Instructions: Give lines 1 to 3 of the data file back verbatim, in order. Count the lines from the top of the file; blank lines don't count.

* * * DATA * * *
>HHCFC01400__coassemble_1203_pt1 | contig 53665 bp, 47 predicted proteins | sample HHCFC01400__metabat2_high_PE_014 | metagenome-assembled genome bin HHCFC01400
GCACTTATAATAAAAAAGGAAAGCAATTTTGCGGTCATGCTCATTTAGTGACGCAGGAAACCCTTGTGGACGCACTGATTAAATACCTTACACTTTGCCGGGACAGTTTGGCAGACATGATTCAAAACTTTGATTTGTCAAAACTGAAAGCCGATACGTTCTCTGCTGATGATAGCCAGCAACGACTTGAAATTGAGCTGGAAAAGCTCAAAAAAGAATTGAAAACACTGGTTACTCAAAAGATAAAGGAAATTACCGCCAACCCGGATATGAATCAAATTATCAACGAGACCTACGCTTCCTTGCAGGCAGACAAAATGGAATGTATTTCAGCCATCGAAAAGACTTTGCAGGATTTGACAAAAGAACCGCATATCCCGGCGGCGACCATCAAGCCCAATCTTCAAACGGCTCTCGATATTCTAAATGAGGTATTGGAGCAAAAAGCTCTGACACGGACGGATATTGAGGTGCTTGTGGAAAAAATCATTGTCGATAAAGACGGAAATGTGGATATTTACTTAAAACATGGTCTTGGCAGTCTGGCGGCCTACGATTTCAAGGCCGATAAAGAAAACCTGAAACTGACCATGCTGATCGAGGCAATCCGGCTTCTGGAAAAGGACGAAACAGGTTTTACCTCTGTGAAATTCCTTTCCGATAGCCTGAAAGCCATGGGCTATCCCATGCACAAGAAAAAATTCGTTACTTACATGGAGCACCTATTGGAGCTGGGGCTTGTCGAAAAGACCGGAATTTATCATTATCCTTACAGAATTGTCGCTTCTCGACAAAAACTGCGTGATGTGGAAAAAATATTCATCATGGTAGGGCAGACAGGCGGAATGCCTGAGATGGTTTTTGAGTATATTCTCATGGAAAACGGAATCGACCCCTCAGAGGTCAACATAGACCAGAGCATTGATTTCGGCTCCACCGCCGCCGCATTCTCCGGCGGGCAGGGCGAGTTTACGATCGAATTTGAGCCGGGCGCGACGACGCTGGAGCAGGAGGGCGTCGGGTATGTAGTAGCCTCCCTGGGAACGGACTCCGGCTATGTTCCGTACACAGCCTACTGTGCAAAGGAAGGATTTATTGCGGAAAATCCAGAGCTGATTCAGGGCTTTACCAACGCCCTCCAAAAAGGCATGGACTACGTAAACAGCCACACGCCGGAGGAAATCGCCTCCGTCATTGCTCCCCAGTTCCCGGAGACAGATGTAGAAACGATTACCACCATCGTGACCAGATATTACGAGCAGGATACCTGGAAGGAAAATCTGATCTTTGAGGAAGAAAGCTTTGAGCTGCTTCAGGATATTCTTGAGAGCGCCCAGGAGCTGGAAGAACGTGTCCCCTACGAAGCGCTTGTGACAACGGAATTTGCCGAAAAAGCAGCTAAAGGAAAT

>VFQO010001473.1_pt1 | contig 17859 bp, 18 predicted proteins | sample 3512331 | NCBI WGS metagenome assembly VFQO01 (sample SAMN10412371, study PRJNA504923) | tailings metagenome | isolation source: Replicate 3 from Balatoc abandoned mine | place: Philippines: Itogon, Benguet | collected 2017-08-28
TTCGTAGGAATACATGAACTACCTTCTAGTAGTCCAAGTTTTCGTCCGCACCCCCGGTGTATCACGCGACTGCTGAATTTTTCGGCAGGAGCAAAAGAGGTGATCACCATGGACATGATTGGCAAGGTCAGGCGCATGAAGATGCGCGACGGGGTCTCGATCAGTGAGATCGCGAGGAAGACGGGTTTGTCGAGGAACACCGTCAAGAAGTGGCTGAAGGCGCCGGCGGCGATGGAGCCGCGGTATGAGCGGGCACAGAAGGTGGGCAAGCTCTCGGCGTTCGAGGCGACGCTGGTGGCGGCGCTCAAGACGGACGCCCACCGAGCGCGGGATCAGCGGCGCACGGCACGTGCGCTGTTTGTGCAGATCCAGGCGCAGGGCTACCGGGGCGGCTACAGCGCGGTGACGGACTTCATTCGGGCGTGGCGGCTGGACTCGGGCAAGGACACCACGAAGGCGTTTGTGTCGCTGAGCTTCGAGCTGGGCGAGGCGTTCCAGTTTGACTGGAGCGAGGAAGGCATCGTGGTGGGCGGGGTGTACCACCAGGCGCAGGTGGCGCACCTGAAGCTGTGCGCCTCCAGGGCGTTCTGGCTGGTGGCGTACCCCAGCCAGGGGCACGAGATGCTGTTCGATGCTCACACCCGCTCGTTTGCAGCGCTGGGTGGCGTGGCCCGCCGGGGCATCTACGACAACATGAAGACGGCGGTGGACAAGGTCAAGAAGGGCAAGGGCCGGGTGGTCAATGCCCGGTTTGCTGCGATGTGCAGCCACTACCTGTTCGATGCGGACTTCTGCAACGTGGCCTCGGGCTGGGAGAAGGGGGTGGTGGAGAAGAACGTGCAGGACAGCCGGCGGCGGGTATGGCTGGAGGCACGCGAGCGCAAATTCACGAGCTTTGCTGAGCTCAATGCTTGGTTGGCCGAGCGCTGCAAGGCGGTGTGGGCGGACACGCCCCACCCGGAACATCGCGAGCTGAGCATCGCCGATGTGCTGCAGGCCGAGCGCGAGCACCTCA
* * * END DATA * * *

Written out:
>HHCFC01400__coassemble_1203_pt1 | contig 53665 bp, 47 predicted proteins | sample HHCFC01400__metabat2_high_PE_014 | metagenome-assembled genome bin HHCFC01400
GCACTTATAATAAAAAAGGAAAGCAATTTTGCGGTCATGCTCATTTAGTGACGCAGGAAACCCTTGTGGACGCACTGATTAAATACCTTACACTTTGCCGGGACAGTTTGGCAGACATGATTCAAAACTTTGATTTGTCAAAACTGAAAGCCGATACGTTCTCTGCTGATGATAGCCAGCAACGACTTGAAATTGAGCTGGAAAAGCTCAAAAAAGAATTGAAAACACTGGTTACTCAAAAGATAAAGGAAATTACCGCCAACCCGGATATGAATCAAATTATCAACGAGACCTACGCTTCCTTGCAGGCAGACAAAATGGAATGTATTTCAGCCATCGAAAAGACTTTGCAGGATTTGACAAAAGAACCGCATATCCCGGCGGCGACCATCAAGCCCAATCTTCAAACGGCTCTCGATATTCTAAATGAGGTATTGGAGCAAAAAGCTCTGACACGGACGGATATTGAGGTGCTTGTGGAAAAAATCATTGTCGATAAAGACGGAAATGTGGATATTTACTTAAAACATGGTCTTGGCAGTCTGGCGGCCTACGATTTCAAGGCCGATAAAGAAAACCTGAAACTGACCATGCTGATCGAGGCAATCCGGCTTCTGGAAAAGGACGAAACAGGTTTTACCTCTGTGAAATTCCTTTCCGATAGCCTGAAAGCCATGGGCTATCCCATGCACAAGAAAAAATTCGTTACTTACATGGAGCACCTATTGGAGCTGGGGCTTGTCGAAAAGACCGGAATTTATCATTATCCTTACAGAATTGTCGCTTCTCGACAAAAACTGCGTGATGTGGAAAAAATATTCATCATGGTAGGGCAGACAGGCGGAATGCCTGAGATGGTTTTTGAGTATATTCTCATGGAAAACGGAATCGACCCCTCAGAGGTCAACATAGACCAGAGCATTGATTTCGGCTCCACCGCCGCCGCATTCTCCGGCGGGCAGGGCGAGTTTACGATCGAATTTGAGCCGGGCGCGACGACGCTGGAGCAGGAGGGCGTCGGGTATGTAGTAGCCTCCCTGGGAACGGACTCCGGCTATGTTCCGTACACAGCCTACTGTGCAAAGGAAGGATTTATTGCGGAAAATCCAGAGCTGATTCAGGGCTTTACCAACGCCCTCCAAAAAGGCATGGACTACGTAAACAGCCACACGCCGGAGGAAATCGCCTCCGTCATTGCTCCCCAGTTCCCGGAGACAGATGTAGAAACGATTACCACCATCGTGACCAGATATTACGAGCAGGATACCTGGAAGGAAAATCTGATCTTTGAGGAAGAAAGCTTTGAGCTGCTTCAGGATATTCTTGAGAGCGCCCAGGAGCTGGAAGAACGTGTCCCCTACGAAGCGCTTGTGACAACGGAATTTGCCGAAAAAGCAGCTAAAGGAAAT

>VFQO010001473.1_pt1 | contig 17859 bp, 18 predicted proteins | sample 3512331 | NCBI WGS metagenome assembly VFQO01 (sample SAMN10412371, study PRJNA504923) | tailings metagenome | isolation source: Replicate 3 from Balatoc abandoned mine | place: Philippines: Itogon, Benguet | collected 2017-08-28